Co-workers have found a thoughtful way to support new moms and enable them to have paid maternity leave by donating their own vacation time. Angela Hughes of Kansas City, Missouri, is one such mom. In a segment on Good Morning America, she talked about how co-workers, including her boss, rallied around her, donating enough of their own paid vacation time to allow her to have eight weeks paid maternity leave — almost all from donations.
Hughes found out she was pregnant just two weeks after beginning the job. Despite saving every bit of vacation time for when she’d give birth, her daughter was born two months early and the time she’d banked wasn’t nearly enough.
That’s when her boss and co-workers decided to rally around her, donating their paid vacation time in lieu of the standard baby shower gifts.
Hughes told Good Morning America:
It took a weight off of my family’s shoulder. Having a baby is a huge adjustment anyway but having a premature baby, my emotions were all over the place. It really, really meant a lot to me. I was very surprised because I had not been with the company very long. I was extremely appreciative and very humbled.
“It really, really meant a lot to me… I was extremely appreciative and very humbled.”
— Good Morning America (@GMA) July 18, 2018
While her co-workers’ generosity was lovely, many people called out the underlying problem that made that generosity necessary.
People were angry at how the U.S. fails to treat workers fairly:
Alternative headline: America’s lack of federal paid maternity leave forces co-workers to donate vacation time to new mothers.
The US is such an outlier on this. Almost every other country in the world, even those like Iran and Saudi Arabia, have paid maternity leave. https://t.co/CyGe7Y7dbT
— Neil Turner (@nrturner) July 20, 2018
This is not a “heartwarming story”. It shows a morally banktrupt country.
— Tzippy Shmilovitz (@Tzipshmil) July 19, 2018
EMPLOYEES: Can we have decent paid maternity leave?
BOSS: No, but you can donate your vacation days when someone has a baby. Then you can be mad at your co-workers for being selfish if they don't instead of me for being greedy.
E: That sounds bad.
B: I think you mean “trendy.”
— Josh Patton (@patton_josh) July 19, 2018
Aside from Papua New Guinea, the U.S. is the only country in the developed world without a paid family leave policy, according to Good Morning America. Anyone working in a company with 50 or more employees is entitled to 12 weeks of maternity — but it is unpaid. For most people earning a modest hourly wage, there’s no way to take time off because they cannot afford the lost pay.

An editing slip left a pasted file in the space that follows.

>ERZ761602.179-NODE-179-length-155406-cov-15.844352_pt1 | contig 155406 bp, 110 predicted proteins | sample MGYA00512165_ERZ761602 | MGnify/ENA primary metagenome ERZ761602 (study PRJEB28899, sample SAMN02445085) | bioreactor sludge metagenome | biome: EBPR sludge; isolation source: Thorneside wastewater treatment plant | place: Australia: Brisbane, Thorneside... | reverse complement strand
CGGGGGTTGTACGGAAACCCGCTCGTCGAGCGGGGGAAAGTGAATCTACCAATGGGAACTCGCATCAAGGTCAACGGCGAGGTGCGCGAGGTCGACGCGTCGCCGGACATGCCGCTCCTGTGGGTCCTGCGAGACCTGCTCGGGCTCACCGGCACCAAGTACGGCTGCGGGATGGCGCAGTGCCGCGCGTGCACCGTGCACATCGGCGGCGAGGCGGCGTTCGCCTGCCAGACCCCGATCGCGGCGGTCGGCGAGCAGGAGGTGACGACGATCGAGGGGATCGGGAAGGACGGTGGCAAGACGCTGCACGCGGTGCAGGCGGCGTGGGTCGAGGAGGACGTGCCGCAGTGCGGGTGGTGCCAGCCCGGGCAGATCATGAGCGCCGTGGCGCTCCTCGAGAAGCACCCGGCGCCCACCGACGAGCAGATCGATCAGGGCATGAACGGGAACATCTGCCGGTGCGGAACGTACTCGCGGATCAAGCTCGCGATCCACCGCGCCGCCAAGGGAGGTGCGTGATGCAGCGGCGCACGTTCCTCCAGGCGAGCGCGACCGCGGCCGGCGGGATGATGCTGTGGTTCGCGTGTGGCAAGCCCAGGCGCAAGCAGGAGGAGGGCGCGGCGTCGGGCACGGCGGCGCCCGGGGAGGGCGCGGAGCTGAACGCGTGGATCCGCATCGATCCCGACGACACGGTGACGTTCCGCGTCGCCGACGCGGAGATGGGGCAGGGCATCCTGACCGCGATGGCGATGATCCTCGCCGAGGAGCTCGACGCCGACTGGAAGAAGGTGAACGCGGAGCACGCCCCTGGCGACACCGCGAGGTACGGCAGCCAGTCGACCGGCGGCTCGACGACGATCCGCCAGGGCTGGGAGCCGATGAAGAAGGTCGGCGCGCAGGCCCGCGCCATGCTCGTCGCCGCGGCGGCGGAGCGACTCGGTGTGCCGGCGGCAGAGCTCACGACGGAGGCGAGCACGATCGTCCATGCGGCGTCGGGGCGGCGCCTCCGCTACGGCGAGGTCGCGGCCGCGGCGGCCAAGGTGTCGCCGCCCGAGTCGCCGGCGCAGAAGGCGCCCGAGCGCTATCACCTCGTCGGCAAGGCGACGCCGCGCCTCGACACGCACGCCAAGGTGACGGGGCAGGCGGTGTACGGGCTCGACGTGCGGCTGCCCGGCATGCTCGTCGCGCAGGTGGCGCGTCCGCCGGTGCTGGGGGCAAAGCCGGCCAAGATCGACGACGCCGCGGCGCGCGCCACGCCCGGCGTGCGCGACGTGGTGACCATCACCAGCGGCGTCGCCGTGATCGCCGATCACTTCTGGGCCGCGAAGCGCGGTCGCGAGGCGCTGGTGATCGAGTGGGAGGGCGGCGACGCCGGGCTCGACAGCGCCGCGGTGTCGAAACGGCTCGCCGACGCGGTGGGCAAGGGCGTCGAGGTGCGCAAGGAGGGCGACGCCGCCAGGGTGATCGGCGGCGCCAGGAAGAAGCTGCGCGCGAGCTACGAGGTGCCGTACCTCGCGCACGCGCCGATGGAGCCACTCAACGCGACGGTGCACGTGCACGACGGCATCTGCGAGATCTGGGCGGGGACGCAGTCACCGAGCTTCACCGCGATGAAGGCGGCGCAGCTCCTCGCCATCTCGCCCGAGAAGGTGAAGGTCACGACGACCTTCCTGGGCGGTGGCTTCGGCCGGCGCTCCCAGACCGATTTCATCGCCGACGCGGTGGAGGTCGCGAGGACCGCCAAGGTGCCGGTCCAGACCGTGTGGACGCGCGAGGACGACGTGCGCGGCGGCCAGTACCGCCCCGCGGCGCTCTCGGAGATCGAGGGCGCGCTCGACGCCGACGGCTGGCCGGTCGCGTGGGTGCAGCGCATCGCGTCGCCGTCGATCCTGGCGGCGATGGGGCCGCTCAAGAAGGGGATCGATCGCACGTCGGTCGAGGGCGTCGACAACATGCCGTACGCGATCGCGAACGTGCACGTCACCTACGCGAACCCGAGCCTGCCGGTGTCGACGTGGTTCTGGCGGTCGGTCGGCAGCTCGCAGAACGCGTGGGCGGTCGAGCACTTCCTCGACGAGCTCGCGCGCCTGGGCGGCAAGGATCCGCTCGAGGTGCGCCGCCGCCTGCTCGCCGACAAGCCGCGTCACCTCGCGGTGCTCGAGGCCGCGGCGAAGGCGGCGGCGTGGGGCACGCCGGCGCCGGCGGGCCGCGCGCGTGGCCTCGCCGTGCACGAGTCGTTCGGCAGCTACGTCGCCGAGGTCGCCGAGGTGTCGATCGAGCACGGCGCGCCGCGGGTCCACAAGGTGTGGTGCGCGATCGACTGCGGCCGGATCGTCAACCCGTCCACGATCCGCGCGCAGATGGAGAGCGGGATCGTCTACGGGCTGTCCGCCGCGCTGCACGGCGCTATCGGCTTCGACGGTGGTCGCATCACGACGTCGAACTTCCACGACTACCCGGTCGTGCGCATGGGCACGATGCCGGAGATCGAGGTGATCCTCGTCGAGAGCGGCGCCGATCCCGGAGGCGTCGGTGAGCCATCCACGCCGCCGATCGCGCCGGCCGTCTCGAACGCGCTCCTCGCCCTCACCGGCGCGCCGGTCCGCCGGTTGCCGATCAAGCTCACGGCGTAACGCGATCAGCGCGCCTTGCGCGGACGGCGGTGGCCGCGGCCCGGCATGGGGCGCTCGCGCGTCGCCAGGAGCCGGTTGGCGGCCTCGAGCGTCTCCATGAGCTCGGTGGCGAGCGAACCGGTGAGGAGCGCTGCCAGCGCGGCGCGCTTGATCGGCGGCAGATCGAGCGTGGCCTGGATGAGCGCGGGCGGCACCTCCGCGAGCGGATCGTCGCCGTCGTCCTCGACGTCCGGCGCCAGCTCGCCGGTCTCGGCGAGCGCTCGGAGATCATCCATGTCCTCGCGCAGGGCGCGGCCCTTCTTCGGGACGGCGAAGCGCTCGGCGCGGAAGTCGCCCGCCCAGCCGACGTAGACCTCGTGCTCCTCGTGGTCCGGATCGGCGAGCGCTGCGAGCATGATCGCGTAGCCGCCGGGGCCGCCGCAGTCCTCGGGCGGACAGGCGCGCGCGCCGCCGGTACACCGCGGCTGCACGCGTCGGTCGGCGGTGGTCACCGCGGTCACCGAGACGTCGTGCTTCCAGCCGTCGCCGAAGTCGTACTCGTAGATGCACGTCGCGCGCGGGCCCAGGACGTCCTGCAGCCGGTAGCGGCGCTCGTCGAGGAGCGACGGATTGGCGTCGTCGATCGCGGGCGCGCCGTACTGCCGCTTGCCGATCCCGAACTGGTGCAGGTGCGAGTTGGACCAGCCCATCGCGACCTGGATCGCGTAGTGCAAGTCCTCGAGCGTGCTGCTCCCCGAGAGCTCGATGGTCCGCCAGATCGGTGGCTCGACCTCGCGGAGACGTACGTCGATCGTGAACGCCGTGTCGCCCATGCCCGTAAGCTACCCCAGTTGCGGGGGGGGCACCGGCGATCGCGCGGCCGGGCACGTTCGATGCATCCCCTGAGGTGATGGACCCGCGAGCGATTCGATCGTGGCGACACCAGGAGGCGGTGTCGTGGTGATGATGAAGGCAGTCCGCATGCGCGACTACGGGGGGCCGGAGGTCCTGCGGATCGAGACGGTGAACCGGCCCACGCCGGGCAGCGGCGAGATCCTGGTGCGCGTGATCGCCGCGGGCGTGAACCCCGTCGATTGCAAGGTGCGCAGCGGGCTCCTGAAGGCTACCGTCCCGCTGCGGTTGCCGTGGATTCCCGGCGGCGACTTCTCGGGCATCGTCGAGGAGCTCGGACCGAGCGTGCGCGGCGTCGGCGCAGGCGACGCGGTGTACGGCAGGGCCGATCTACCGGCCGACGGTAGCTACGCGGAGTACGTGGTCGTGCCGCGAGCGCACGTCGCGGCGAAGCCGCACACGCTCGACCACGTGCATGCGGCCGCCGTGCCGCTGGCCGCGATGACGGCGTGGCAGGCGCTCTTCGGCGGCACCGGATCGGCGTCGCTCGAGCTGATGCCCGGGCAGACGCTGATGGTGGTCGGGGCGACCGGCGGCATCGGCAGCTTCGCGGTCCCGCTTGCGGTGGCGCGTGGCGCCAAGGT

Hughes is not alone in her story. Other new moms around the country have also found themselves in the same situation, and co-workers have helped by donating their vacation time.
Some have even used crowdfunding to take time off.
Healthcare shouldn't need to be crowdsourced either.
— Kati Rank (@katirank) July 19, 2018
This is NOT a heartwarming story, @GMA ! This is a sign of how bad American women have it, especially compared to other wealthy, industrialized countries. We can and should do better. https://t.co/wgwusTjEQp
— Ms. Marvel (@PattyMarvel) July 19, 2018
Our government officials want us to spend all our earnings on health care expenses and vacation time on maternity/paternity leave!
— ➱ (@unicodeutf8) July 19, 2018
Kerry Norbury was Hughes’ boss at the time. She donated 80 hours of her own vacation time.
She told GMA:
It was the right thing to do. And I had the time and I wanted to give her what I could. And if it made life a little bit simpler for her then why wouldn’t I do that?
This boggles my mind. As a Canadian, I was provided year-long maternity leaves for the first year of my children's lives. I can't imagine my co-workers feeling the necessity to donate their own precious time off to gift me the chance to be there for… https://t.co/eAJxkDOukX
— Care (@careonair) July 19, 2018
Dude, like… if people are making programs where co-workers can donate their vacation time to someone for maternity leave or like… using crowdfunding sites to help pay medical bills… uuuuhhh…
Why don't we just have paid maternity leave and universal healthcare? https://t.co/fy0VyPa9d9
— Brad Flick (@bradflick55) July 19, 2018
Of course there are always a few bootstrapping naysayers:
This is a consensual relationship between 2 parties. The employee willingly decided to work for the employer at the stated rate of compensation. If the employee wanted to be compensated differently, the employee should have found an employer that would provide said compensation.
— John Rearden (@Rearden_Mettle) July 19, 2018
This comment says it all:
Can’t afford your med bills?? Set up a GoFund Me!
Your full-time job doesn’t pay enough to live? Become an Uber driver!
Need time for you/your body to recover and adjust to caring for a human child? Have your co-workers donate their hard-earned vacation days!
F this system. https://t.co/rgPb3Ne9nW
— Megan (@Meggymegs25) July 19, 2018